by John Saul and Stephen Gelb.
Zed, 245 pp., £6.95, December 1986, 0 86232 692 3
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... policy of the capital-orientated PFP and its former leader van Zyl Slabbert by accusing them of ‘hawking confederal constitutional models’ and of fearing ‘majority domination’. In fact, the PFP stands unequivocally for universal franchise in a non-racial, federal (not confederal) South Africa and only wants the rights of self-chosen cultural groups ...

Rough Trade

Steven Shapin: Robert Hooke, 6 March 2003

The Man Who Knew Too Much: The Strange and Inventive Life of Robert Hooke 1635-1703 
by Stephen Inwood.
Macmillan, 497 pp., £18.99, September 2002, 0 333 78286 0
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... to any government agency that funded the research – which usually declines – they will start hawking the IP about to see if any entrepreneurs or companies want to license it. Priority in your IP is protected at this stage, and you can now go ahead and publish if you wish, but eventually you may proceed to a full (or utility) patent, where property rights ...

Excellence

Patrick Wright, 21 May 1987

Creating excellence: Managing corporate culture, strategy and change in the New Age 
by Craig Hickman and Michael Silva.
Allen and Unwin, 305 pp., £12.50, April 1985, 0 04 658252 5
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Intrapreneuring: Why you don’t have to leave the corporation to become an entrepreneur 
by Gifford Pinchot.
Harper and Row, 368 pp., £15.95, August 1985, 0 06 015305 9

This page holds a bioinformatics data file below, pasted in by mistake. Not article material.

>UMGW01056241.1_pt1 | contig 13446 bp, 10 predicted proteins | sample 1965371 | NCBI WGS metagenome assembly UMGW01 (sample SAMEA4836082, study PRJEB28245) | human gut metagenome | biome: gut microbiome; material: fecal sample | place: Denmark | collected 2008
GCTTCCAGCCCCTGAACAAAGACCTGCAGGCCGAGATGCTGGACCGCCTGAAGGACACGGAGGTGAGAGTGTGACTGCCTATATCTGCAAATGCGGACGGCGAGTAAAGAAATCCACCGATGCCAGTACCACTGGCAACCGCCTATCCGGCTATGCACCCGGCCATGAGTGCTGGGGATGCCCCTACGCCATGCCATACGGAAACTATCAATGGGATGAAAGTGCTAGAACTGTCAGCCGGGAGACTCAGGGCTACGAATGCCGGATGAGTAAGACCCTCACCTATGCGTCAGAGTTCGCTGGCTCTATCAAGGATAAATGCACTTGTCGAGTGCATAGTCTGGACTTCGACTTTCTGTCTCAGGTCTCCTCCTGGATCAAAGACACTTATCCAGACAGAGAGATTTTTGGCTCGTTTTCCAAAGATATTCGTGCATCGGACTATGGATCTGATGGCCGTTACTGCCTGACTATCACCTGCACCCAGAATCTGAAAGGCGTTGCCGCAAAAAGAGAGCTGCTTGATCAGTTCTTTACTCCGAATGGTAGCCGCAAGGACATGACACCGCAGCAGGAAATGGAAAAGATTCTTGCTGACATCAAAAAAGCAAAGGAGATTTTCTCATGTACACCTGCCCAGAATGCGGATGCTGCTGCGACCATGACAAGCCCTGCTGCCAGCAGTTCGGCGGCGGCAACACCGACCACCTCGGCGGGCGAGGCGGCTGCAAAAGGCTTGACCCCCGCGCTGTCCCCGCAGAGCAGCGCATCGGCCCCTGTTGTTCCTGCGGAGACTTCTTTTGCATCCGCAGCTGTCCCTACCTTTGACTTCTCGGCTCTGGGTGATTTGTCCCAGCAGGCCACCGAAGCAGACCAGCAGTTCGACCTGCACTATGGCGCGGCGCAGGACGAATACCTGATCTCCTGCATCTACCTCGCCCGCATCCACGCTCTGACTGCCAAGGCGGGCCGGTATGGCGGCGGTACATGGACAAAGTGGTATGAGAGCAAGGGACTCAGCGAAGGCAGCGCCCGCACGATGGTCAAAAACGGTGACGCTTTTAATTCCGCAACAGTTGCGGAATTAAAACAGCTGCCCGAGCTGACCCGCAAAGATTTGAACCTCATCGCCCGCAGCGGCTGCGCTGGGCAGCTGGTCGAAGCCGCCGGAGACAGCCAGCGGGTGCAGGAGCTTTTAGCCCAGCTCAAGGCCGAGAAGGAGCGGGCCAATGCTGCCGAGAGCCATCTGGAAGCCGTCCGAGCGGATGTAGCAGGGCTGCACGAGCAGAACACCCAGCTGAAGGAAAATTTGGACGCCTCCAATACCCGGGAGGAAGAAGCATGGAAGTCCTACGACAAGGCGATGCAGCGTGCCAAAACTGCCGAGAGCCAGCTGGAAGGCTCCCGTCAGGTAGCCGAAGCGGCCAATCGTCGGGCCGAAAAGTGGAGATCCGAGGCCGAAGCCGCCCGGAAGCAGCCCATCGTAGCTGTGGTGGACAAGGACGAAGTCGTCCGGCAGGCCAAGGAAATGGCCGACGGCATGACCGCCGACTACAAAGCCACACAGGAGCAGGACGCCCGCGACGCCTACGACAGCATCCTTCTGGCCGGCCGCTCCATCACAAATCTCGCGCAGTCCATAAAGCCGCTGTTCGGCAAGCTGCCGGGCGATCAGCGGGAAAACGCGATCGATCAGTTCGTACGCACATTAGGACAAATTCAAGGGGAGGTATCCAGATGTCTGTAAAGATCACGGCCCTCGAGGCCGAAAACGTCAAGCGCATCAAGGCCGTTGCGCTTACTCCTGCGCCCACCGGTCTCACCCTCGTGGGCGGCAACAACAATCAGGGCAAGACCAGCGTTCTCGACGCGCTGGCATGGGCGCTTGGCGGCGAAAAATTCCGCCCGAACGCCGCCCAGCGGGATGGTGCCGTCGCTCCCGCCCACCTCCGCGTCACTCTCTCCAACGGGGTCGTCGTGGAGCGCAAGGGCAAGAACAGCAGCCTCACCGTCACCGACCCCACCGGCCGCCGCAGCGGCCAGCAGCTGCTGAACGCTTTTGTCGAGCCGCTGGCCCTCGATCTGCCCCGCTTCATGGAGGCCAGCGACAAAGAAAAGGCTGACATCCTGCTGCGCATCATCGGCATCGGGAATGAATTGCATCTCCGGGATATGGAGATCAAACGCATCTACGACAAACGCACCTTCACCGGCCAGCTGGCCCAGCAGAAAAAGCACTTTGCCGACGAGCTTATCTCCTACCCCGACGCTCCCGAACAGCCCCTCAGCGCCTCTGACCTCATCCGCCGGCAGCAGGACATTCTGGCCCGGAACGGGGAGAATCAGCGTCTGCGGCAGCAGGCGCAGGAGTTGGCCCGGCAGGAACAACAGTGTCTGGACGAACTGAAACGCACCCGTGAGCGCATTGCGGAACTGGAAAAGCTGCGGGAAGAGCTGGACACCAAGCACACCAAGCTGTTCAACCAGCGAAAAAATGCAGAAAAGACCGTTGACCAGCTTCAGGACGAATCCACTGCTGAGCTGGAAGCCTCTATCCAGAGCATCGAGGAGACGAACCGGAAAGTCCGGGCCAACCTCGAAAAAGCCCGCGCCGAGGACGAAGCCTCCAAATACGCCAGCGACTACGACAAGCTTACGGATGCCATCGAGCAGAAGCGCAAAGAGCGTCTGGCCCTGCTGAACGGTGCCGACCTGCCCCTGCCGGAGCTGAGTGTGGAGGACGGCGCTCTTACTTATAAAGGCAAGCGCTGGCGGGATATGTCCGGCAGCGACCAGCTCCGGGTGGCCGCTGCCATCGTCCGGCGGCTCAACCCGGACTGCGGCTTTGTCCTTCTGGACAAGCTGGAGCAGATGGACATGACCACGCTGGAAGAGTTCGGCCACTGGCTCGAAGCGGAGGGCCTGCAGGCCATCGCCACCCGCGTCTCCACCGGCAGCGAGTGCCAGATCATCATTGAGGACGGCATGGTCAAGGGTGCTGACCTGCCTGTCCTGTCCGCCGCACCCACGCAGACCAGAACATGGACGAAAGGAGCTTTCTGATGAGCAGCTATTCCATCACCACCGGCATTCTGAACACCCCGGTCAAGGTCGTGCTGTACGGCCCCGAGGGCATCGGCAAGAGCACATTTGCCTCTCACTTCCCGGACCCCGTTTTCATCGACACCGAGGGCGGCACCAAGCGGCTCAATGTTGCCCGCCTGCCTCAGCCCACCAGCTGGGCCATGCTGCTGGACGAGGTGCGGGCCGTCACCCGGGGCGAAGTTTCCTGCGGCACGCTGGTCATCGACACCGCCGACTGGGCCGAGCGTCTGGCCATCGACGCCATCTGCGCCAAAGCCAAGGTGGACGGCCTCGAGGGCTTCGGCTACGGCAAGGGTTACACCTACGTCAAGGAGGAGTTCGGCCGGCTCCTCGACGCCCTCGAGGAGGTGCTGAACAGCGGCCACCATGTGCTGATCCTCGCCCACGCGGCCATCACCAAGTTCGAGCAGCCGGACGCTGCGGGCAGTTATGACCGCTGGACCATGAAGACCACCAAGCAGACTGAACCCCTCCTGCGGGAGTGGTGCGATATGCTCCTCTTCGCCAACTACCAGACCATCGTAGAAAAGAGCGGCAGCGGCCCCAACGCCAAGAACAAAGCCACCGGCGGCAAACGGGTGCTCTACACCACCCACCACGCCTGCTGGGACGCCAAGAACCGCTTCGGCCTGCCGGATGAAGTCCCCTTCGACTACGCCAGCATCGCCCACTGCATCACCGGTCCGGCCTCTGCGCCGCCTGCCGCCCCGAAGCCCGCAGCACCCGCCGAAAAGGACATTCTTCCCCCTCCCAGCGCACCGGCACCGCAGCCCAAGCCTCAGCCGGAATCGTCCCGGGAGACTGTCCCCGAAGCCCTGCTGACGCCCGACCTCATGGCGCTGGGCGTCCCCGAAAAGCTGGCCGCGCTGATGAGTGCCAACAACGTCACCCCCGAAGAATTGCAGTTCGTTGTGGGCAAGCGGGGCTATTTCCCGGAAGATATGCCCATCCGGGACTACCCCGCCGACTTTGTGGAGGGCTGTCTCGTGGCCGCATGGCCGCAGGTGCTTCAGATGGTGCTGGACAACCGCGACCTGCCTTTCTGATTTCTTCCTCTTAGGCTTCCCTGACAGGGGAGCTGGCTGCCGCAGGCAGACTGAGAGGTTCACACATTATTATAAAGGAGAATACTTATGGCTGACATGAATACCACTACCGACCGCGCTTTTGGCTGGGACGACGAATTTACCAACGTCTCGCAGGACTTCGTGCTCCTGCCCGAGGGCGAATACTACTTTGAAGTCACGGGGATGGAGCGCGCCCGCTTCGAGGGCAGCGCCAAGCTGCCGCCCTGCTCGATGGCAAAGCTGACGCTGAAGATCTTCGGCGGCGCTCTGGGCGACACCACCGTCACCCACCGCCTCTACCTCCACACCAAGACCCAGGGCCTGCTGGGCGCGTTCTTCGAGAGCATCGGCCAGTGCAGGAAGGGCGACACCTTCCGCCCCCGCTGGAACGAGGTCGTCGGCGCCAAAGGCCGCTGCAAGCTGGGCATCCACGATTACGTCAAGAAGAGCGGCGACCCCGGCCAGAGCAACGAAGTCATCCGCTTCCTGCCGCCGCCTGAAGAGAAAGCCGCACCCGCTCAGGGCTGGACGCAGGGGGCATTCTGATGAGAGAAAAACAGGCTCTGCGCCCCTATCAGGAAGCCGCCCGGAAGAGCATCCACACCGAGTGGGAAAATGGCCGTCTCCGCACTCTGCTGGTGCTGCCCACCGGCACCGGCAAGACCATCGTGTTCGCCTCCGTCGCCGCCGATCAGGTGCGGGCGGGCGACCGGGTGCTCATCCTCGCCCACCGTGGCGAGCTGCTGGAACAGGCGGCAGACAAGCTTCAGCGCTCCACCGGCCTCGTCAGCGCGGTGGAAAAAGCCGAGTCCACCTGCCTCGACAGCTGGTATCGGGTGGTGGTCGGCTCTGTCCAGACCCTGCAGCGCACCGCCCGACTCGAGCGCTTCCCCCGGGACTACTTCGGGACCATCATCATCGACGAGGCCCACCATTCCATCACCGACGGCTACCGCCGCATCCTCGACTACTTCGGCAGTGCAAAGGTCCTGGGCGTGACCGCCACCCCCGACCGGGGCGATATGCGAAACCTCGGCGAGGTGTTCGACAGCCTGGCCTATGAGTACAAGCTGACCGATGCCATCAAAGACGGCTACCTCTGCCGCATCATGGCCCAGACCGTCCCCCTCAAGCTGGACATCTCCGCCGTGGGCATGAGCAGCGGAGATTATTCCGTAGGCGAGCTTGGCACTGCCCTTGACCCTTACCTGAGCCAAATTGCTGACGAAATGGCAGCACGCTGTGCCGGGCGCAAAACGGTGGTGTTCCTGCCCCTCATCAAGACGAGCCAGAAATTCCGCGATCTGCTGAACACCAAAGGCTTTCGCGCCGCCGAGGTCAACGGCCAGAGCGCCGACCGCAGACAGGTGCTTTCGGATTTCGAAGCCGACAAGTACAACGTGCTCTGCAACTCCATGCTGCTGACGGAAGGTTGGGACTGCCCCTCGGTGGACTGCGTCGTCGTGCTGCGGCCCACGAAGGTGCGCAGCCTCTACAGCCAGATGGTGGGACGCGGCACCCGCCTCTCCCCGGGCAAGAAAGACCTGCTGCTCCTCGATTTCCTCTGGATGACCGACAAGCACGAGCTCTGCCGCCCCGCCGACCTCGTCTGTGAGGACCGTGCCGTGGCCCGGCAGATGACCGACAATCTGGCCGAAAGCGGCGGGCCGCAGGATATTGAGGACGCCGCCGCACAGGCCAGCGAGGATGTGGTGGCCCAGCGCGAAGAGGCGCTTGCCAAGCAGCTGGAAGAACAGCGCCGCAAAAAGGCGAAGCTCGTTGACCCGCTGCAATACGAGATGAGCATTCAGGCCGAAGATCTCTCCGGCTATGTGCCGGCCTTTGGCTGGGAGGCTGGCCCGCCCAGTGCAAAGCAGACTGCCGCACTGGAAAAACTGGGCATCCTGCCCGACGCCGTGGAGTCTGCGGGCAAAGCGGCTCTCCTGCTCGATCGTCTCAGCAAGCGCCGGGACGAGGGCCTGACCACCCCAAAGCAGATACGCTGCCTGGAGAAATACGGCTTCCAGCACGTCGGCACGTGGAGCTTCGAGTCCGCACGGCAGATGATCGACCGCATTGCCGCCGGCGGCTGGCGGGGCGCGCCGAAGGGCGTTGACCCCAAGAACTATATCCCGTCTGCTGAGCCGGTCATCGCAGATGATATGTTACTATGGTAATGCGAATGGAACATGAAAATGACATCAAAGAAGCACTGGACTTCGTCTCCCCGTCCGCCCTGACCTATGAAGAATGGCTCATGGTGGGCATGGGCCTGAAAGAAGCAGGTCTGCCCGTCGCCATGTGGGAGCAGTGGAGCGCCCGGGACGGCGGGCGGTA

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The IBM Way: Insights into the World’s Most Successful Marketing Organisation 
by Buck Rodgers.
Harper and Row, 224 pp., £12.95, April 1986, 0 06 015522 1
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Innovation: The Attacker’s Advantage 
by Richard Foster.
Macmillan, 316 pp., £14.95, September 1986, 0 333 43511 7
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Ford 
by Robert Lacey.
Heinemann, 778 pp., £15, July 1986, 0 434 40192 7
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Company of Adventurers: The Story of the Hudson’s Bay Company 
by Peter Newman.
Viking, 413 pp., £14.95, March 1986, 0 670 80379 0
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Augustine’s Laws 
by Norman Augustine.
Viking, 380 pp., £12.95, July 1986, 9780670809424
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Peak Performers: The New Heroes in Business 
by Charles Garfield.
Hutchinson, 333 pp., £12.95, October 1986, 0 09 167391 7
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Going for it: How to Succeed as an Entrepreneur 
by Victor Kiam.
Collins, 223 pp., £9.95, May 1986, 0 00 217603 3
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Take a chance to be first: The Secrets of Entrepreneurial Success 
by Warren Avis.
Macmillan, 222 pp., £9.95, October 1986, 0 02 504410 9
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The Winning Streak 
by Walter Goldsmith and David Clutterbuck.
Weidenfeld/Penguin, 224 pp., £9.95, September 1984, 0 297 78469 2
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The Roots of Excellence 
by Ronnie Lessem.
Fontana, 318 pp., £3.95, December 1985, 0 00 636874 3
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The New Management of Local Government 
by John Stewart.
Allen and Unwin, 208 pp., £20, October 1986, 0 00 435232 7
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... new entrepreneurs like Victor Kiam, Lee Iacocca, Donald Burr of People Express, Steven Jobs and Stephen Wozniak of Apple Computers, Stuart Brand of the Whole Earth Catalogue. Record-breaking athletes like Roger Bannister find their way onto the roll of honour, as does the Salieri of Amadeus: a peak performer deflected from his mission by hopeless envy of ...